As for their opposing personalities, we would only be able to convey those through details in their stories. Eros’s story establishes him as a demonic prince with a knack for seduction through magical visits in your dreams. Muna, on the other hand, is a divine being who provides truth and comfort in people’s time of need. We wanted to convey a celestial being with a powerful air of elegance, overwhelming to the point where their comfort is perhaps a little disconcerting and intimidating. Eros, despite being a demonic figure, tends to bring out the heart’s truth in his targets; perhaps Muna’s intentions hint at something more sinister?

After nailing down a more specific inspiration for Muna, her character seemed like the perfect candidate for this type of grindable toy. One day, we hope to have another design based on Muna’s character, but that’s for later!

Muna’s initial sketches: a celestial, anthropomorphic doe spirit.

Creating the Character

Muna was mainly conceptualized by me, Peach! I began sketching how I pictured Muna’s character as a whole, attempting to capture the intense grace I imagined her to exude. I intentionally kept details vague for later revisions, until I shifted my focus more on the concept of the chest model. At this point, I discussed features, textures, and ideas with Fuzz. Not only are two minds better than one, but they would be the one to sculpt the design in clay. Getting their insight on what choices would elevate the use of the design aesthetically and practically helped us come to a conclusion on how we wanted Muna’s chest toy to look.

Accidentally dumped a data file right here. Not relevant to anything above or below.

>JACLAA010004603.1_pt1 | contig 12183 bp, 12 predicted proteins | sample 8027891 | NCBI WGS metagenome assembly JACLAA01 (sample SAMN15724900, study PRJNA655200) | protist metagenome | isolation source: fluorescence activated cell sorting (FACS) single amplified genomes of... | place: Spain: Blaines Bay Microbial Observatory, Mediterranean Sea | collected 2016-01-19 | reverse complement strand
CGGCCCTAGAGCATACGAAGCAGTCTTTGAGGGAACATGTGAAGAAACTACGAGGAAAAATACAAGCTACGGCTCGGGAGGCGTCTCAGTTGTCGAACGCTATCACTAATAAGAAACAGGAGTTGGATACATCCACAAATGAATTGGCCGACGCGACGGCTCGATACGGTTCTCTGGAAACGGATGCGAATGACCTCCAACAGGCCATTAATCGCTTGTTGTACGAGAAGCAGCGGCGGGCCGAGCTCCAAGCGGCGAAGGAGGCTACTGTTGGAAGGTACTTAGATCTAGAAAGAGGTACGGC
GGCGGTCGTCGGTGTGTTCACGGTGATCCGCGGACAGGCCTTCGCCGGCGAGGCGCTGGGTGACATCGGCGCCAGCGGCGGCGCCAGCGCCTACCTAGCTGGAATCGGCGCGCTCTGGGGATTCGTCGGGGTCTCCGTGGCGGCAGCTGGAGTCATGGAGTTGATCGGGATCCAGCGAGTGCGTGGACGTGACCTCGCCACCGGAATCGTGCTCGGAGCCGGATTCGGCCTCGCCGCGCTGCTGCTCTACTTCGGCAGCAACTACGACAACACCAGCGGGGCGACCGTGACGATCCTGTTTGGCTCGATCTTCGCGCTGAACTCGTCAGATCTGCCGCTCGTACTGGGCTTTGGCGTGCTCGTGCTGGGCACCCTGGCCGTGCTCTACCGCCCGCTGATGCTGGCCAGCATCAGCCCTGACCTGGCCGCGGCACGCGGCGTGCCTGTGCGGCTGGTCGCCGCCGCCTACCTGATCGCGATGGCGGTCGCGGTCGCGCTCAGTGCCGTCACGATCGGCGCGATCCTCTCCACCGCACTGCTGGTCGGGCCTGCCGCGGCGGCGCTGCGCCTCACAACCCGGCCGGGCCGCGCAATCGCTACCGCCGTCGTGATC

The concept phase for Muna began far before her planned release, sometime last Fall. As time passed, Fuzz and I had the opportunity to seek out some external inspiration by taking a trip to an Alphonse Mucha exhibit. Mucha is considered one of the most famous Art Nouveau illustrators, which is an art and architectural style associated with utilizing nature’s natural curves. Mucha was famous for his sequential poster series and illustrated advertisements, usually centering glamorous women surrounded by decorative florals. I was already taking some inspiration from Mucha during the concept phase, although there were several pieces that solidified some ideas and sparked further inspiration!